Stock slide propelled McCormick's restructuring


For those savvy enough to buy shares in the locally based spice company in the late 1980s, McCormick & Co. stock seemed like a lottery ticket with lucky numbers. Investors watched their holdings double despite an economic recession. Then double again. And it kept on rising.

Until January 1993, when the stock -- which had risen from about $6 in early 1989 to more than $30 -- began a 33 percent decline that helped spark Tuesday's announcement of a restructuring that will include the elimination of 600 jobs.

"We very clearly wanted to stress dissatisfaction" with the stock price, said Allen "Mac" Barrett, a spokesman for McCormick.

What sent the high-flying stock into a tailspin?

Analysts and investors interviewed yesterday said McCormick stock price has been dragged down by a general malaise in food industry stocks. Many consumer product companies saw stocks and profits suffer because of price wars to meet the demands of increasingly thrift-conscious consumers.

And, the investors said, McCormick's stock has suffered recently as everyone from company executives to mutual fund managers realized that the years of 15-percent-to-20-percent annual earnings growth could not be sustained indefinitely.

McCormick blamed some of its lower-than-expected earnings in 1993 -- profits were up about 12 percent last year -- on onion crop shortages that depressed results for its Gilroy Food subsidiary. But eventually, the company and investors realized that onions weren't the only reason to cry, said Kurt Funderburg, who watches McCormick stock for Ferris Baker Watts in Baltimore.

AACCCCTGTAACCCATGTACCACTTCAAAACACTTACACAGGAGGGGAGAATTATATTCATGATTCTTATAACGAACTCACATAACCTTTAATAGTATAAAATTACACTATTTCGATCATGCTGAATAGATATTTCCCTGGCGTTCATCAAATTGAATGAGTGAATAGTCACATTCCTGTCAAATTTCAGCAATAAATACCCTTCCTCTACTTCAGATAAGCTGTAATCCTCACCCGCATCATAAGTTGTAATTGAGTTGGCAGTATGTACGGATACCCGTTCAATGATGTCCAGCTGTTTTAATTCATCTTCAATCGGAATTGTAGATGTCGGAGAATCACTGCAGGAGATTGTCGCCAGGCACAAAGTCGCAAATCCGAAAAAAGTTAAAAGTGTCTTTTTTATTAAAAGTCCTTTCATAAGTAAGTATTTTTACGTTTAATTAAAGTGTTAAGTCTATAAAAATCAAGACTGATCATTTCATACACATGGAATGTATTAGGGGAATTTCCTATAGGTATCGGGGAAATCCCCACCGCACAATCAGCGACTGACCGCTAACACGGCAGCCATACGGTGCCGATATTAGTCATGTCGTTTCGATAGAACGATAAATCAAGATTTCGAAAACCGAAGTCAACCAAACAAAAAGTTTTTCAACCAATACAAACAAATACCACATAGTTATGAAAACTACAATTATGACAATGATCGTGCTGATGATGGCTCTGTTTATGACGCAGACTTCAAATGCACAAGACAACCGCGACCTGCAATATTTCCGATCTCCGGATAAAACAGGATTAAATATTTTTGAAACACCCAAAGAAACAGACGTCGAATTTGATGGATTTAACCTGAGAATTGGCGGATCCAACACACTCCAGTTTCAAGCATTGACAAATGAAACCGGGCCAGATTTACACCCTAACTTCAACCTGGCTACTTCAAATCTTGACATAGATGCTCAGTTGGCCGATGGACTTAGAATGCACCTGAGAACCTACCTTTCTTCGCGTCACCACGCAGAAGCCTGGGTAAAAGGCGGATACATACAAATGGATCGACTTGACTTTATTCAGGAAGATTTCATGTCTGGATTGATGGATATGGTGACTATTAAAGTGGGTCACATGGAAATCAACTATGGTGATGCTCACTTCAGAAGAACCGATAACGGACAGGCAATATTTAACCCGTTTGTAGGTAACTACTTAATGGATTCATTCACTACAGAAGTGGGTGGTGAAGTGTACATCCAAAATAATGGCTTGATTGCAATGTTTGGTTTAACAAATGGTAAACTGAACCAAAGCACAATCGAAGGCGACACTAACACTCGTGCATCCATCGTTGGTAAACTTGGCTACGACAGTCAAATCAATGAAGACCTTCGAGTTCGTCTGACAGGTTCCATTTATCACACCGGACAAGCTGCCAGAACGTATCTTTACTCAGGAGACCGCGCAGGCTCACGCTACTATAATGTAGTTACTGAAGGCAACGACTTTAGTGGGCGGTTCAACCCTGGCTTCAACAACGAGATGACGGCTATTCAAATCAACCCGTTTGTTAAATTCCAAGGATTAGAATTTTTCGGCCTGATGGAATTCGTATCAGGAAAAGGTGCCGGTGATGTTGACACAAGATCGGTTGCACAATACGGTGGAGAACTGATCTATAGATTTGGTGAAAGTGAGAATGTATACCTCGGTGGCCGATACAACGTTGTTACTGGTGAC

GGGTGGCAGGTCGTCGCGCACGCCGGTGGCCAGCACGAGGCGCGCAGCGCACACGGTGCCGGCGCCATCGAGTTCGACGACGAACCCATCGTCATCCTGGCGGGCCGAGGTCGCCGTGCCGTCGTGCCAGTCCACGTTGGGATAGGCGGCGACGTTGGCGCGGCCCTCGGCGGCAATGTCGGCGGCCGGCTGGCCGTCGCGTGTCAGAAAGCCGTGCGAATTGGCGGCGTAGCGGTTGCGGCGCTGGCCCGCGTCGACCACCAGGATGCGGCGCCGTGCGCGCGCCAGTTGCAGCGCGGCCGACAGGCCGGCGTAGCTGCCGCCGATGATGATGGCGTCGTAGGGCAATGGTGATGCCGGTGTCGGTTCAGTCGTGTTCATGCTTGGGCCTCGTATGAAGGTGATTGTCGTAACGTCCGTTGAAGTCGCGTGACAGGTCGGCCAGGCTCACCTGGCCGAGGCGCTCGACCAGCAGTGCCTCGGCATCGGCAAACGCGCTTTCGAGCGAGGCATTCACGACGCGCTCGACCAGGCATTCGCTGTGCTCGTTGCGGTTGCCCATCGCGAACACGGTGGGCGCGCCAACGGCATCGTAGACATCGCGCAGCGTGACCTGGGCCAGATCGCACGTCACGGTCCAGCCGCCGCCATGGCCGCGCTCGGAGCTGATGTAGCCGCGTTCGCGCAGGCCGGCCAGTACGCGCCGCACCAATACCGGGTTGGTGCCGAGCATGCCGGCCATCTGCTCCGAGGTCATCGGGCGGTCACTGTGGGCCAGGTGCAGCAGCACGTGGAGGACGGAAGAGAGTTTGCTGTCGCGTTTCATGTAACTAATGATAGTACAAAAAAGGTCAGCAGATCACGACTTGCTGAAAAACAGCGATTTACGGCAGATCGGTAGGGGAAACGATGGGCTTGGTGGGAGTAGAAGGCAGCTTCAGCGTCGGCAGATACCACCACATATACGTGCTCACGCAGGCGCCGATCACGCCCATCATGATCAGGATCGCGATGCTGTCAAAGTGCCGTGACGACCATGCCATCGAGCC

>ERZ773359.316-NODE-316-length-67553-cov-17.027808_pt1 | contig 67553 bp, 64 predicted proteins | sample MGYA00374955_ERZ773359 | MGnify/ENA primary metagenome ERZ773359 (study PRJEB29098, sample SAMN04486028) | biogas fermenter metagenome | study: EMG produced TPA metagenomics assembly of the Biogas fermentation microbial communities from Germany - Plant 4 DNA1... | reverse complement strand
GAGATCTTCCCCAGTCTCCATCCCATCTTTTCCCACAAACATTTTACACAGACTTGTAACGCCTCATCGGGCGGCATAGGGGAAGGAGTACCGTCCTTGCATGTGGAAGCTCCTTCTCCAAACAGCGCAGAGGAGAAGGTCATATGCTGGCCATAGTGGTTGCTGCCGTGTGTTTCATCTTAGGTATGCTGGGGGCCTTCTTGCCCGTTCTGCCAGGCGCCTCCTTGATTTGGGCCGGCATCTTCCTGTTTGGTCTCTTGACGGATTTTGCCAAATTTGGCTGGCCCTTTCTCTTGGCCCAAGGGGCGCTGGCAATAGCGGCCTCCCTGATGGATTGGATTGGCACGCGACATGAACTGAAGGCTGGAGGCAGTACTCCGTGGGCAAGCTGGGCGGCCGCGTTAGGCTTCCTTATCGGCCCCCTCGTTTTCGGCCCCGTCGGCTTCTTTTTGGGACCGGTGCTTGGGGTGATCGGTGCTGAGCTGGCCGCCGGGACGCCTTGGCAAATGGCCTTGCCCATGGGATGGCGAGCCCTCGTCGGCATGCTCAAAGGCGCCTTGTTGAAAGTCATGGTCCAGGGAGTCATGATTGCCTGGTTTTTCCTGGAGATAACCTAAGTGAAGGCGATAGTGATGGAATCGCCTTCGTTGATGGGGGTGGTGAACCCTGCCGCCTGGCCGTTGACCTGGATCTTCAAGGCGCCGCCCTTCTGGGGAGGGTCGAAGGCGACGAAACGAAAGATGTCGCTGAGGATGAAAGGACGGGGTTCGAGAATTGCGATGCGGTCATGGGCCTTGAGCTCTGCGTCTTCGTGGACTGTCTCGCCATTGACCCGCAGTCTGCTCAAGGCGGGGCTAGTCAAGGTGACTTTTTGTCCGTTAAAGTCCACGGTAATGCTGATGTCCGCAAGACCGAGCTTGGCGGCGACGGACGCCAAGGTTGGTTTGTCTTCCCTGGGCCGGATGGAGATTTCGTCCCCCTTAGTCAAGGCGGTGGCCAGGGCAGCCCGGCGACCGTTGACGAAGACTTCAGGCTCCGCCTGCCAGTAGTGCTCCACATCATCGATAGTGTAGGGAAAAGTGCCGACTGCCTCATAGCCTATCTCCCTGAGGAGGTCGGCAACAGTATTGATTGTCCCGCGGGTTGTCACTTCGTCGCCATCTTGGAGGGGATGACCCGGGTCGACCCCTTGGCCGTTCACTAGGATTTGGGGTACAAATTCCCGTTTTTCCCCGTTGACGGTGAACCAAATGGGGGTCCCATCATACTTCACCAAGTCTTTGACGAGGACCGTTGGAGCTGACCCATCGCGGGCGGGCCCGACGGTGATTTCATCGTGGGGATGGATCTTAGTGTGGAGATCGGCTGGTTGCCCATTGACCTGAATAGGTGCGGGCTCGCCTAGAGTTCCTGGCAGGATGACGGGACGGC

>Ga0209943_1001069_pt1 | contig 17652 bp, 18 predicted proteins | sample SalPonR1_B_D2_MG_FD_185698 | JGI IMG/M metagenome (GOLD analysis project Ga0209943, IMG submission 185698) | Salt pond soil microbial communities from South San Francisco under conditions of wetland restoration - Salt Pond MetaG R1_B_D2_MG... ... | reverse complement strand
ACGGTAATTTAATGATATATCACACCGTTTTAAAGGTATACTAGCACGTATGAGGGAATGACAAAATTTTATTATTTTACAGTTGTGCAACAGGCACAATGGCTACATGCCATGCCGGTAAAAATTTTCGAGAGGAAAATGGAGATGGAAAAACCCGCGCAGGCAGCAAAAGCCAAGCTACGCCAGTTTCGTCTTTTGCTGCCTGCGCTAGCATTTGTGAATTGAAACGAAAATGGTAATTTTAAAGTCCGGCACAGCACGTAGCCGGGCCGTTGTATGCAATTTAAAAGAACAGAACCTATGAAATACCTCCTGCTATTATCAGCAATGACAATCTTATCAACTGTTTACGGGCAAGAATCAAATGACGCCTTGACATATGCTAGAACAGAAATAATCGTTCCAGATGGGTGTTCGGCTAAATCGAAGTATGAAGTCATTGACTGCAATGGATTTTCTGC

A deep-pocketed Australian company had bought McCormick's main competitor, Durkee French Foods, and recession-battered consumers weren't going to take any more price increases, he said.

"The competition was completely different" by mid-1993, he said.

VTC Mr. Funderburg still recommends McCormick stock for those who are long-term investors because earnings are expected to grow at a healthy rate of about 10 percent a year.

In early 1993, as McCormick reported record operating earnings and its stock price topped out, Mark Tavel, president of Rothschild Asset Management in New York, sold some of his portfolio's McCormick stock.

One reason: to start taking the profits his portfolio had accumulated from its decades-long investment in McCormick. But Mr. Tavel was also concerned that McCormick, which produces about 40 percent of all the spices sold in the United States, had grown as much as it could in its home territory. And overseas markets will take extra time and money to conquer, he believes.

As a part of its drive into overseas markets, the company has this year announced eight foreign acquisitions or joint ventures. Foreign revenues now account for more than one-third of sales.

Mr. Tavel, who still holds several hundred thousand shares of McCormick stock because of the company's strong management and brand name, said he was one of many investors who reduced holdings because "people realized the growth going forward couldn't match" the spectacular performance of the late 1980s and early 1990s.

Part of the problem, he said, is that the "company kept hopes alive [for rapid profit growth] longer than reality should have dictated."

The onion shortage hid a problem "with the core of their business. They were encountering slower demand," he said.

McCormick's stock closed down 25 cents in Nasdaq trading yesterday, finishing the day at $20.

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